A quality assessment flag value indicates when the retrieval algorithm fails (QA = 1), i.e., when there are less than two cloud- and snow-free observations in the compositing period (30 days) or when the retrieval is out of the valid range.
3.2.2. JRC-FAPAR (MGVI0)
MGVI (MERIS Global Vegetation Index) is a FAPAR product derived from MERIS sensor with a 10-day temporal sampling for the period (June) 2002 up to (April) 2012 [10,51]. Algorithm inputs are the daily L1b MERIS top of atmosphere (TOA) reflectances in the blue (band 2), red (band 8), near-infrared (band 14). MGVI is computed from the formulae provided in . The 10 days synthesis is performed according to  and consists in selecting the MGVI value that is the closest to the average valid value over the 10 day synthesis. Valid values are identified using the MERIS L1b flag. FAPAR products correspond to the instantaneous black sky value at the time of satellite observations (about 10:30 solar time).For practical considerations, MERIS L1b TOA reflectances for BELMANIP2.1 and DIRECT sites were extracted and projected in the UTM (WGS84) at 1 km resolution while the MGVI computation and synthesis was performed by EMMAH, INRA. Note that the results obtained were checked with JRC to be compliant with the official MERIS MGVI instantaneous product value. However, we were not able to check the compositing algorithm because of the unavailability of time series extracts over BELMANIP2.1 or DIRECT sites. For this reason, this FAPAR product will be named as MGVIo in the following of the study as they do not correspond to the official product. We also associate a quality assessment flag (QA) value indicated when the retrieval algorithm fails, i.e., when no valid value is available within the 10 day synthesis. Therefore, for MGVI, QA = 0 indicates that the data was valid and QA = 1 indicates that the data was not produced.
3.2.3. Terra MODIS FPAR Collection 5 Product (MODC5)
MODC5 products  are available at WWW4. Collection 5 was produced between February 2000 through present at an 8-day time step and 1km resolution over an integrized sinusoidal grid.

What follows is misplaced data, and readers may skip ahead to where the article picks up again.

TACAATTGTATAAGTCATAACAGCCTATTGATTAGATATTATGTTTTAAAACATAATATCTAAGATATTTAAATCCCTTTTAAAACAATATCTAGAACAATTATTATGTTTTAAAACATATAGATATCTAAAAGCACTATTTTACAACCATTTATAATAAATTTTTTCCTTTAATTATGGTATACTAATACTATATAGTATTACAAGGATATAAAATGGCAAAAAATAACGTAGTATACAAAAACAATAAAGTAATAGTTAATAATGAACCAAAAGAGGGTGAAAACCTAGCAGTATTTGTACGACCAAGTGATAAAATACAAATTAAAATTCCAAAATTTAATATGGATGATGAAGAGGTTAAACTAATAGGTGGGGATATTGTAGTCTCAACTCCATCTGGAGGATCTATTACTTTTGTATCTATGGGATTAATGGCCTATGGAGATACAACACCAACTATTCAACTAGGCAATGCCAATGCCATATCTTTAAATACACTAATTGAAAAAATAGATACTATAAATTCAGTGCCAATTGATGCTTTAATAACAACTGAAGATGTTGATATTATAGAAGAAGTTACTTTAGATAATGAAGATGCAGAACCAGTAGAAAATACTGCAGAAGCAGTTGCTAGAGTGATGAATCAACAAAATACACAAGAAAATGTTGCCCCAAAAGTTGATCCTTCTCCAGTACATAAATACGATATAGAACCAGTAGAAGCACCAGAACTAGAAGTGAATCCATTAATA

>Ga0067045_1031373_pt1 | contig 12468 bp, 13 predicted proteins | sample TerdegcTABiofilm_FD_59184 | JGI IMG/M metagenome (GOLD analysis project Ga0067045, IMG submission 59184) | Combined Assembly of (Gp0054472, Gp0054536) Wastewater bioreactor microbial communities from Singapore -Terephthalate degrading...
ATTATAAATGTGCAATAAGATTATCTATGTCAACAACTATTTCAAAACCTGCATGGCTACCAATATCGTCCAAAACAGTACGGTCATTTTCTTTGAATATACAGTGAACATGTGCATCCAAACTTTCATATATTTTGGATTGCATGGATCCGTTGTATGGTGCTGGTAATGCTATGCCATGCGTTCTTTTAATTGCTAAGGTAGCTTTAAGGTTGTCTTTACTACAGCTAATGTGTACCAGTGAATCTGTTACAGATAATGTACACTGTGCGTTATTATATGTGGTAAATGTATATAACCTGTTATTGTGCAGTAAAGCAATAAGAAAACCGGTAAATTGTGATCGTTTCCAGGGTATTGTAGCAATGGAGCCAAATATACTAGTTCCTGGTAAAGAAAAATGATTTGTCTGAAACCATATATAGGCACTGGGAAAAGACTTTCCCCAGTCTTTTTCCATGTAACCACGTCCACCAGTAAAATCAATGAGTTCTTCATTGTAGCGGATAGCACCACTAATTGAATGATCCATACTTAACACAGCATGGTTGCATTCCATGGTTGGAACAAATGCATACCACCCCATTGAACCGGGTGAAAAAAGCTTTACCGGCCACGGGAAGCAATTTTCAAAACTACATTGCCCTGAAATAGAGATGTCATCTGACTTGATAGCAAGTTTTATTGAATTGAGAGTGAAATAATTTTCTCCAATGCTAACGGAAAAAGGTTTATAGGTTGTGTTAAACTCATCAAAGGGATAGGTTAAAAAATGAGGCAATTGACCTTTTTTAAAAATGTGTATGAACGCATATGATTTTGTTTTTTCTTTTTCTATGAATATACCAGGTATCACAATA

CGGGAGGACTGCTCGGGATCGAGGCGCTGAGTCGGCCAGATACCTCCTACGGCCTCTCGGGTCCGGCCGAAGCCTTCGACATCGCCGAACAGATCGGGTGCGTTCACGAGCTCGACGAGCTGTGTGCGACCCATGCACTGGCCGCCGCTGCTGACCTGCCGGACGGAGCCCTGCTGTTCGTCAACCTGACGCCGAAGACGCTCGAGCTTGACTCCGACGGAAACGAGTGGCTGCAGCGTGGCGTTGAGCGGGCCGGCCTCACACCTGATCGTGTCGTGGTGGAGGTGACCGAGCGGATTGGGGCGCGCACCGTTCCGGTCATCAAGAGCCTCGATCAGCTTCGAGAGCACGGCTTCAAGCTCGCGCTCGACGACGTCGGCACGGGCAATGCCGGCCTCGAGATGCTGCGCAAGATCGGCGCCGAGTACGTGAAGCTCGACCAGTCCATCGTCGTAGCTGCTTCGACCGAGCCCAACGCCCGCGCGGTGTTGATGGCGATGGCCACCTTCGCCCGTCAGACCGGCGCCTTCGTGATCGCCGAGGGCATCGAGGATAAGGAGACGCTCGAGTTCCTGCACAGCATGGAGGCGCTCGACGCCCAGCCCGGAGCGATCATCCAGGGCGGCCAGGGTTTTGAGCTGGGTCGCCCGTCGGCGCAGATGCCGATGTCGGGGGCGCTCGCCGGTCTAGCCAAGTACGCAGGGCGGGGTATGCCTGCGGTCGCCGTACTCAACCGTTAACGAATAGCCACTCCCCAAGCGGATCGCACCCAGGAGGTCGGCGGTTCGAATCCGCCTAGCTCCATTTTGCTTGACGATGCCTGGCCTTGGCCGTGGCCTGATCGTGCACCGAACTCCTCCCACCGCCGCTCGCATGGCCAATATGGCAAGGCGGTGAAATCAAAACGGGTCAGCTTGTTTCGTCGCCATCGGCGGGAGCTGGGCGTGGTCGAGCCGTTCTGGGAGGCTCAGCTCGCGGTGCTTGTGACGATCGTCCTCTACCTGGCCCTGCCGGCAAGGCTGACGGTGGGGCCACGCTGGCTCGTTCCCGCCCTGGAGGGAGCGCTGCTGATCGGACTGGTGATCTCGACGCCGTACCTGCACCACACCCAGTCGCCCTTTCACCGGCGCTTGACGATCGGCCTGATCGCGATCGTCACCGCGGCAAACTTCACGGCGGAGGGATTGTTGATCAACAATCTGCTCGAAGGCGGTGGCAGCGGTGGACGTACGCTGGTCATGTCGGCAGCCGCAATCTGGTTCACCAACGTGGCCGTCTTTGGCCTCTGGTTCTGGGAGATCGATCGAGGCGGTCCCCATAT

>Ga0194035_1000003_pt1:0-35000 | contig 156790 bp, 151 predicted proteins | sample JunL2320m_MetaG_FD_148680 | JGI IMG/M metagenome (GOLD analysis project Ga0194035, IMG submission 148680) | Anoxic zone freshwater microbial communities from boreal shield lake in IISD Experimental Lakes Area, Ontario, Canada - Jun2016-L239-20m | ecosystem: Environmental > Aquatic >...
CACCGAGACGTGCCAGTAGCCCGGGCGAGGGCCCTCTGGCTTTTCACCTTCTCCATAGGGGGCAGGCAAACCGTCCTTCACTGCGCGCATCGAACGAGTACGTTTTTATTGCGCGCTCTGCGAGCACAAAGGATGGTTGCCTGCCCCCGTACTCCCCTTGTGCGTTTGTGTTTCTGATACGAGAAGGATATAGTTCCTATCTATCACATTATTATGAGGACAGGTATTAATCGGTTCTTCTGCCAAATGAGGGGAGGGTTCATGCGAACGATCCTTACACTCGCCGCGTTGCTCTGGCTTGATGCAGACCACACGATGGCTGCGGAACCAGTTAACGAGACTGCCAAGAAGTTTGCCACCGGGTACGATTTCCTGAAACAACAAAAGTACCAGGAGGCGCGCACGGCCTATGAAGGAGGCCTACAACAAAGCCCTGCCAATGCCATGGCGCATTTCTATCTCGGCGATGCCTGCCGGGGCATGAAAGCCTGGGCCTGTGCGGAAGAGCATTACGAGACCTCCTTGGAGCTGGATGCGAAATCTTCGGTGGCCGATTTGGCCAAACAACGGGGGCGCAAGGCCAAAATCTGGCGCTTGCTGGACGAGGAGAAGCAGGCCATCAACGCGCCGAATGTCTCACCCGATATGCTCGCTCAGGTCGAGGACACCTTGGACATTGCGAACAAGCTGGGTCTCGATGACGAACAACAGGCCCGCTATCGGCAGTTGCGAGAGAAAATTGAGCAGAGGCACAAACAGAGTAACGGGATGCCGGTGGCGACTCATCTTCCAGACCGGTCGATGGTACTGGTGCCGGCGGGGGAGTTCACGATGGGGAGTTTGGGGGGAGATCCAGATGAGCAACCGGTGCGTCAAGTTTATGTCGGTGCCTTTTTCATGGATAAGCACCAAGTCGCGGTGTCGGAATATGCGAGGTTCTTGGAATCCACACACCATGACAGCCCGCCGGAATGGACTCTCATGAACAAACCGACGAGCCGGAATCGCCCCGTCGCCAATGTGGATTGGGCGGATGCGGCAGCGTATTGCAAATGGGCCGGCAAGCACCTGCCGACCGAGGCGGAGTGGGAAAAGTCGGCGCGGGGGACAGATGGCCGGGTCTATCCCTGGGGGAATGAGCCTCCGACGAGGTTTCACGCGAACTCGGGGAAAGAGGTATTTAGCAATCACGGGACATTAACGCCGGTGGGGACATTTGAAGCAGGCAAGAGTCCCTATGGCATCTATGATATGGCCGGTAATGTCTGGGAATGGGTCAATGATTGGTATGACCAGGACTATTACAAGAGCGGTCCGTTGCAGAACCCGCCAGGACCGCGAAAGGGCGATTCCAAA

MODIS main algorithm is based on a three-dimensional radiative transfer canopy model inversion based on Look Up Tables (LUT) [53,54]. Red and near-infrared atmospherically corrected MODIS reflectance [55,56] and the corresponding illumination-view geometry are used as inputs. The output is the mean FAPAR (and LAI) values averaged over the set of acceptable solutions for which simulated MODIS surface reflectances agree within specified level of model and measurement uncertainties. When the main algorithm fails, a backup algorithm based on NDVI (Normalized Difference Vegetation Index) relationships, calibrated over the same radiative transfer model simulations is used. MODIS FAPAR retrieval is executed irrespective of cloud and snow state but the majority of retrievals under these conditions or with residual atmospheric contamination are performed with the back-up algorithm [57,58].
The main and backup algorithms are defined for 6 biome types as considered by the MODIS land cover map product [59,60]. MODIS algorithm accounts for vegetation clumping at the canopy and leaf (shoot) scales through 3D radiative transfer formulations. The clumping at the landscape scale is partly addressed via mechanisms based on radiative transfer theory of canopy spectral invariants [53,61,62].
MODISC5 FAPAR product corresponds to the instantaneous value at the time of the satellite overpass. FAPAR values are first produced daily. Then, the 8 days composite corresponds to the values of the product when the maximum FAPAR value within the eight day period is observed. Note that FAPAR values are not retrieved over bare and very sparsely vegetated area, permanent ice and snow area, permanent wetland, urban and water bodies.